Posted by: lauraannwilson | February 7, 2015

International Day of Zero Tolerance to Female Genital Mutilation – UN Event: Intensifying Mobilization and Involvement of Health Personnel to Accelerate the Achievement of Zero Tolerance to Female Genital Mutilation (Live commentary)

Today (6 February 2015) is the International Day of Zero Tolerance to Female Genital Mutilation.

A special panel discussion is underway at Palais des Nations. I am lucky enough to be in attendance. Several panelists are discussing FGM.

The panelists include:

  • Ms Domtila Chesang, Keyan FGM Advocate
  • Dr Jasmine Abdulcadir, Department of Obstetrics and Gynecology, University Hospitals of Geneva
  • H.E Ambassador Prosper Vokouma, Permanent Representative of Burkina Faso
  • H. E Ambassador Slimane Chikh, Permanent Observer of the Organization of Islamic Cooperation
  • H. E Stefen Kongstad, Permanent Representative of Norway
  • H. E Ambassador Jean-Marie Ehouzou, Permanent Observer of the African Union
  • H. E Ambassador Maurizio Enrico Serra, Permanent Representative of Italy
  • Dr Lale Say, Coordinator and Senior Adviser, World Health Organization
  • Dr Adebisi Adebayo, Inter-African Committee on Traditional Practices

The panelists are discussing zero tolerance of FGM, and that FGM should not be excused or tolerated as a cultural practice. Ms Chesang shared her story of watching her cousin undergo FGM. Ms Chesang said enough talking, more action on preventing FGM, and changing attitudes towards FGM.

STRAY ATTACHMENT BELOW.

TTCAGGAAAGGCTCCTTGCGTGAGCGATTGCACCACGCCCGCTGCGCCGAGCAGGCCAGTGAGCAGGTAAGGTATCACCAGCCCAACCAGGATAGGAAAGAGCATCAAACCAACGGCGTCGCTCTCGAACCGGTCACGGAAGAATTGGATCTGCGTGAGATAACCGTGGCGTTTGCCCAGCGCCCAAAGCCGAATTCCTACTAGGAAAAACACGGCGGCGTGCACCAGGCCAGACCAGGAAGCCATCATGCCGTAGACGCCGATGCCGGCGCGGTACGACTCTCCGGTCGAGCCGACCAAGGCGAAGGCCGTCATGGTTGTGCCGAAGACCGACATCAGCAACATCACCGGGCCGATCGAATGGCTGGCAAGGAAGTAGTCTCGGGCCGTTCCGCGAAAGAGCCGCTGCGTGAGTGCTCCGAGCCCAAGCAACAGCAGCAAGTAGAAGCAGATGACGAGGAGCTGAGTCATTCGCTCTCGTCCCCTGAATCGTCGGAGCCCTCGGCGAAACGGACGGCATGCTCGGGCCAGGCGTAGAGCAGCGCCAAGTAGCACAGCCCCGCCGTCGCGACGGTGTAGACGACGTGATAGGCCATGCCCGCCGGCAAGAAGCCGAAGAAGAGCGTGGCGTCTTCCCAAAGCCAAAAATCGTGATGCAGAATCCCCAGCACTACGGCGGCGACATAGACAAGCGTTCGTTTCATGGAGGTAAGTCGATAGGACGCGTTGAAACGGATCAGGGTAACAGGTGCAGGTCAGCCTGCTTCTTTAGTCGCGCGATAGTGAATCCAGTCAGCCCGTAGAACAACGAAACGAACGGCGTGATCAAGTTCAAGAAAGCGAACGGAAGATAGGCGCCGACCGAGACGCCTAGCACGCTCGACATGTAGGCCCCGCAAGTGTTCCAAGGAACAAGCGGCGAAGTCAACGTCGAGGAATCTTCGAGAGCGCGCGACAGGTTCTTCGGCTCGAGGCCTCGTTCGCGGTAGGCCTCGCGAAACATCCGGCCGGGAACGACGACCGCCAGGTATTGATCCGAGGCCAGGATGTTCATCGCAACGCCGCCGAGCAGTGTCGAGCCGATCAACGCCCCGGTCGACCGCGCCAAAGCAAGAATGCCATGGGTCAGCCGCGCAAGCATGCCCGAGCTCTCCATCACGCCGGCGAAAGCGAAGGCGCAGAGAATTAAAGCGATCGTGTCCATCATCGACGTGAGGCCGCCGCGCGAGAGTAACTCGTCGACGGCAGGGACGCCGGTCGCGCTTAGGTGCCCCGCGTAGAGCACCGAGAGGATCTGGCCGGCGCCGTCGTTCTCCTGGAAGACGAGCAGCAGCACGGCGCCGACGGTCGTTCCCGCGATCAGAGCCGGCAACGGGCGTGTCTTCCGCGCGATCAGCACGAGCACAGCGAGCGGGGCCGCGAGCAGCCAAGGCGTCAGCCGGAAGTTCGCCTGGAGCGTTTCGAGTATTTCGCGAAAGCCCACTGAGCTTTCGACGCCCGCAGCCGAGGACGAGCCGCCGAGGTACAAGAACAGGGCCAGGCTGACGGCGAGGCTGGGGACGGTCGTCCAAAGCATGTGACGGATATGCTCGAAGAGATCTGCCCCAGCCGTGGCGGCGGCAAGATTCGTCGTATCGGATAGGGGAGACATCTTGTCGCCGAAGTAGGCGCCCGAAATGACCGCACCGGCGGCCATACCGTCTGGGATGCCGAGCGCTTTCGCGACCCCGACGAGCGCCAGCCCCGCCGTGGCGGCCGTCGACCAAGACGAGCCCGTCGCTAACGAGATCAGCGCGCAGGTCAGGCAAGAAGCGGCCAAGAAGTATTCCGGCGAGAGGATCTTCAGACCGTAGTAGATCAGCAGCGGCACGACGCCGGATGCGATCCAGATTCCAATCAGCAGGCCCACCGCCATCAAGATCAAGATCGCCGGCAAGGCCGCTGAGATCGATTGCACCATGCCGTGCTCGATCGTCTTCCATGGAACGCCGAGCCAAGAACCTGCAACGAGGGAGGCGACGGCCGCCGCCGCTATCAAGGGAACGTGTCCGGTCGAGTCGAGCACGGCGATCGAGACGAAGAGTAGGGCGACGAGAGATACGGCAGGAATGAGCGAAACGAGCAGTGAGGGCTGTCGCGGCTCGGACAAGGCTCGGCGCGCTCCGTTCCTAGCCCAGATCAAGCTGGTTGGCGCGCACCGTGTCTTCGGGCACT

Dr Adebayo stated that medical doctors, retired medical doctors and community members carry out FGM. Dr Adebayo stated that doctors often undertake FGM as a result of cultural expectations, community pressures and uncertainty under state laws. Dr Adebayo stated that medical students need to be educated about FGM. Furthermore, community education needs to be stepped up – that community attitudes to FGM need to change, FGM should not be tolerated.

H. E Ambassador Jean-Marie Ehouzou stated that there are currently 19 African countries that have enacted legislation to prohibit FGM, including: South Africa, Togo, Senegal.

H. E Stefen Kongstad stated that it is crucial to bring the ‘reality of FGM to the comfortable meeting rooms of the UN’. Furthermore, that FGM is a violation of human rights, sexual and reproductive health, and the right to life. Mr Kongstad stated that ‘Men have to stand up and say that this (FGM) is not acceptable’. Furthermore, that Geneva does not need more ‘exercises that only serve the Geneva community for looking good…activities in Geneva are only meaningful if they are relevant to activities on the ground’. Furthermore, that FGM dialogue would benefit from ‘going outside the business as usual thinking’, and broader groups need to be engaged with the issue of FGM eradication.

For more information: http://www.un.org/en/events/femalegenitalmutilationday/


Responses

  1. I greatly respect the work of these fantastic professionals at the UN. These experts need to be listened to and hopefully their cause reaches further than Geneva.

    This topic is exceptionally sensitive for a myriad of reasons and people standing up for women’s rights in this domain should be commended for their bravery.

    I will do my part by sharing this blog with my personal and professional networks.

    • Thank you for your comments Ian. It is fantastic to hear your thoughts. It is very important to engage men in discussions regarding FGM. Please share among your networks.


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